What’s in Vehicle Exhaust, Anyway?
A lot of discussions about vehicle emissions regulations revolve around the various gasses and chemicals released in car and truck exhaust. So, it probably helps to know what exactly is in car exhaust that is so harmful. On that note, the Union of Concerned Scientists lists six major pollutants that come out of vehicle tailpipes.
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The first, mostly associated with diesel vehicles, is particulate matter. This is generally the black stuff you see when you look at car exhaust (and what makes those huge plumes when someone is “rolling coal”). These can get into your lungs and do really bad things, contributing to respiratory problems like asthma and even causing cancer.
VOC stands for Volatile Organic Compound, which includes chemicals like benzene and acetaldehyde. When mixed with nitrogen oxides and some sunlight, these make ozone near the ground. That may sound not so bad, since ozone is what protects our planet, but that’s only when it’s way up in the atmosphere. At ground level, it makes smog and irritates people’s lungs, causing coughing. Like particulate matter, scientists have linked VOCs to cancer.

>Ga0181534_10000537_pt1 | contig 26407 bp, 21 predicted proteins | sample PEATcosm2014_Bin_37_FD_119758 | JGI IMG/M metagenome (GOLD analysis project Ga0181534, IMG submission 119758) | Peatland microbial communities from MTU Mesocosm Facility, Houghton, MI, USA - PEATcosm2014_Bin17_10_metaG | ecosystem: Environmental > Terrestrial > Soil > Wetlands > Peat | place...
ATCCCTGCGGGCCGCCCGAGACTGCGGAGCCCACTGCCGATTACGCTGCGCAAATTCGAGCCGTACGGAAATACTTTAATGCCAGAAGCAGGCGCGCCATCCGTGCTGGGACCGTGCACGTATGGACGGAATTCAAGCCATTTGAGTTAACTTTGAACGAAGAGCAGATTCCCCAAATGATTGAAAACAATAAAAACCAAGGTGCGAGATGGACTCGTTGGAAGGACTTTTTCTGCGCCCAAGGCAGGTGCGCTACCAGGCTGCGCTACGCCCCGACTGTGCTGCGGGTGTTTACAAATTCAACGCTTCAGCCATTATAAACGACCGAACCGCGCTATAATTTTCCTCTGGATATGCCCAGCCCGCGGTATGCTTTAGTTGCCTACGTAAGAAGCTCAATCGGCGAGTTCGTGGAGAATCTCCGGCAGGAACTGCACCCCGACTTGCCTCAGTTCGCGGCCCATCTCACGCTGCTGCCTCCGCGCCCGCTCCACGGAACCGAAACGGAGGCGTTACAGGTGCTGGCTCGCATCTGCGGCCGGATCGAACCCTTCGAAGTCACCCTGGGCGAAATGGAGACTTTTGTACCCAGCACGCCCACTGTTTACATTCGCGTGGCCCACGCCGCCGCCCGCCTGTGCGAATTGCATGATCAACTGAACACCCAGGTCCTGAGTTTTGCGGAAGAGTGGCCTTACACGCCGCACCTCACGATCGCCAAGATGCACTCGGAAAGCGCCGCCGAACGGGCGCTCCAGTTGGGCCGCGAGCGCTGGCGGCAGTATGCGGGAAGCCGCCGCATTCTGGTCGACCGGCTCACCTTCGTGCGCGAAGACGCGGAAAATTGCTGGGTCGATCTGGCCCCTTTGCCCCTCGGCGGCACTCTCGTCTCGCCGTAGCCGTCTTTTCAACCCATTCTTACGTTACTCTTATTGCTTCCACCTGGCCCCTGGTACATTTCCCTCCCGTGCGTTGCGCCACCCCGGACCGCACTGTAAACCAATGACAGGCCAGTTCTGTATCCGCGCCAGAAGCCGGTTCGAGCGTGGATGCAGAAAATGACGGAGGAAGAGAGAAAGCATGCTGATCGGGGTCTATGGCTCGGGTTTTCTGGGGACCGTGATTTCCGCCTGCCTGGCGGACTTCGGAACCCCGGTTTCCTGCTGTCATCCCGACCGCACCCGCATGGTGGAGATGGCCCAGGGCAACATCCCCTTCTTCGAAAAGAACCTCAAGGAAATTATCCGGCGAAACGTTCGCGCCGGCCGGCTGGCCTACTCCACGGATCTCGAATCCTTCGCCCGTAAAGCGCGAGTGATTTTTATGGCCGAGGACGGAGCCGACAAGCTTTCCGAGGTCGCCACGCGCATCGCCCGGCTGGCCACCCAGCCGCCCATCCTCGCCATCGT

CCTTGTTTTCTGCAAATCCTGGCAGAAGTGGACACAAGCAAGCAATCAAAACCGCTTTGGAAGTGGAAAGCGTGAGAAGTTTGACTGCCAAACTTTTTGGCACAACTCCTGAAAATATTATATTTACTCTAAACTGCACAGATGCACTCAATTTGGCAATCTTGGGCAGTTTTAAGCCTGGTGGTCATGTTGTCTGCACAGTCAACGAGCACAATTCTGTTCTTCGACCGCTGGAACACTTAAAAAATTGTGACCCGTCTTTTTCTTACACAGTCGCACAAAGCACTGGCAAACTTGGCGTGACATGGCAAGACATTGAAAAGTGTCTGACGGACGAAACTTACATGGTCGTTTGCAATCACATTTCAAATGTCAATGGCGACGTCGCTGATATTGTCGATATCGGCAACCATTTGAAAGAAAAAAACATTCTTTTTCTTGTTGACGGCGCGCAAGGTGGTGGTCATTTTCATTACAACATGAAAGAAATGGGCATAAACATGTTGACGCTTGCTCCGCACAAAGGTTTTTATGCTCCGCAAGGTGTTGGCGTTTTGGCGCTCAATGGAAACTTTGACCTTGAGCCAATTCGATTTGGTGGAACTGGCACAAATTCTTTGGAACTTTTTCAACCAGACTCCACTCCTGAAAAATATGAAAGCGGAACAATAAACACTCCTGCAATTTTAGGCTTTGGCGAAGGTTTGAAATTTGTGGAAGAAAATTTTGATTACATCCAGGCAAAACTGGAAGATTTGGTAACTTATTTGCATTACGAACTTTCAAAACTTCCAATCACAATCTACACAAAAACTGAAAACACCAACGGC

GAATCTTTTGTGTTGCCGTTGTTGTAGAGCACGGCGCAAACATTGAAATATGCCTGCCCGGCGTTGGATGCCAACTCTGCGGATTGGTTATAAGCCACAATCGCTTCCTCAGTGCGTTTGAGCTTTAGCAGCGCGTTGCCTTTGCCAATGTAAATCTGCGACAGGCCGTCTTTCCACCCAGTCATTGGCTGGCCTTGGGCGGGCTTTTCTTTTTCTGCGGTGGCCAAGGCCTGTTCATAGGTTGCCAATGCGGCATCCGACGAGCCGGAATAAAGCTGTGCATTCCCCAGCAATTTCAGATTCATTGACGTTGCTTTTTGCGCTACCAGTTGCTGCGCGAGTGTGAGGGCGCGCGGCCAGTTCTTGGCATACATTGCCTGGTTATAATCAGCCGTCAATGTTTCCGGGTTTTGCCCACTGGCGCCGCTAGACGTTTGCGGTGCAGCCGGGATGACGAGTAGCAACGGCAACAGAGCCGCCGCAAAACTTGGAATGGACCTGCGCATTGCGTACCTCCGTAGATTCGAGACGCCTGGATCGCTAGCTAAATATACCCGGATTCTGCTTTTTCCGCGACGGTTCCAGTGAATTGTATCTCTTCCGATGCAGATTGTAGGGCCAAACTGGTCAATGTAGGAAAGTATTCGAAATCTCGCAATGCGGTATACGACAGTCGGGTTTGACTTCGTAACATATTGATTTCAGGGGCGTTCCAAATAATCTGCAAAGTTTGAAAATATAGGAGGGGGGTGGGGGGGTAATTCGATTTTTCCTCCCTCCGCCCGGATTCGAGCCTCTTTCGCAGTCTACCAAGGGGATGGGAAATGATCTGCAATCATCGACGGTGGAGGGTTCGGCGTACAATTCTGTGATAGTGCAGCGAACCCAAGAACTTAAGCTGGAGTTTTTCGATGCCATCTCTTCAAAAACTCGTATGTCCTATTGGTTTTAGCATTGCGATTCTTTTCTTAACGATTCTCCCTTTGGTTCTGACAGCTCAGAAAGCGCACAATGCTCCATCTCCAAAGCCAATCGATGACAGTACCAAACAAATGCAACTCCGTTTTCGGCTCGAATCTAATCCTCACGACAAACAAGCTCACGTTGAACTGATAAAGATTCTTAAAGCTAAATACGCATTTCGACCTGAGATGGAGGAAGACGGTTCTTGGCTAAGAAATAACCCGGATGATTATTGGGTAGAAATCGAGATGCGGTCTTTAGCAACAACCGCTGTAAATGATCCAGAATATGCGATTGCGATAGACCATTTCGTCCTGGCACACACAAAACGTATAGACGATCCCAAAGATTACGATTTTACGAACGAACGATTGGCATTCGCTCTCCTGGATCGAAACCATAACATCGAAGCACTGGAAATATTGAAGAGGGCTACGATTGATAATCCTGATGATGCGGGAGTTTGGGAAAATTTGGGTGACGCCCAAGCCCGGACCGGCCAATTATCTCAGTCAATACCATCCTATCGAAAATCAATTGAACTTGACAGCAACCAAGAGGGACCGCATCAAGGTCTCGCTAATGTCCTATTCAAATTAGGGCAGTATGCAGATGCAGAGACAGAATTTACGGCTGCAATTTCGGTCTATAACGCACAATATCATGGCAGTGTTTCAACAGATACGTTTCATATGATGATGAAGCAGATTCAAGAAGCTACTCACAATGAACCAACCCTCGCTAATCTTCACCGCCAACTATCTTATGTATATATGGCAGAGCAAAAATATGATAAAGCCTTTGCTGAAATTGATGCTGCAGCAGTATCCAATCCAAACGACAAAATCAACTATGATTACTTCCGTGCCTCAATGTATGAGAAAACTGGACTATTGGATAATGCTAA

Nitrogen oxide is a gas that comes up a lot when talking about diesel. Nitrogen oxides combine with VOCs to form ground-level ozone (which forms smog and acid rain), and is often listed as toxic.
Most people know that carbon monoxide is dangerous, due to the many warnings and house codes mandating carbon monoxide alarms. Carbon monoxide is odorless and colorless, and when inhaled binds to your blood’s hemoglobin, blocking oxygen from getting to your brain and vital organs.
Sulfur dioxide results when you burn fuels with sulfur in them, like diesel or coal. Like all the gasses on this list, sulfur dioxide irritates your respiratory system, especially affecting children, elderly people, and people with asthma. Sulfur dioxide also can help form acid rain, and create more particulate matter than exhaust already has.
Probably the most contentious of the gasses in vehicle exhaust are greenhouse gasses. Primarily, this includes carbon dioxide, which helps contribute to global warming and climate change. The EPA estimates that more than a quarter of all greenhouse gasses emitted in the US are from transportation, of which 83 percent comes from personal vehicles and medium- and heavy-duty trucks.
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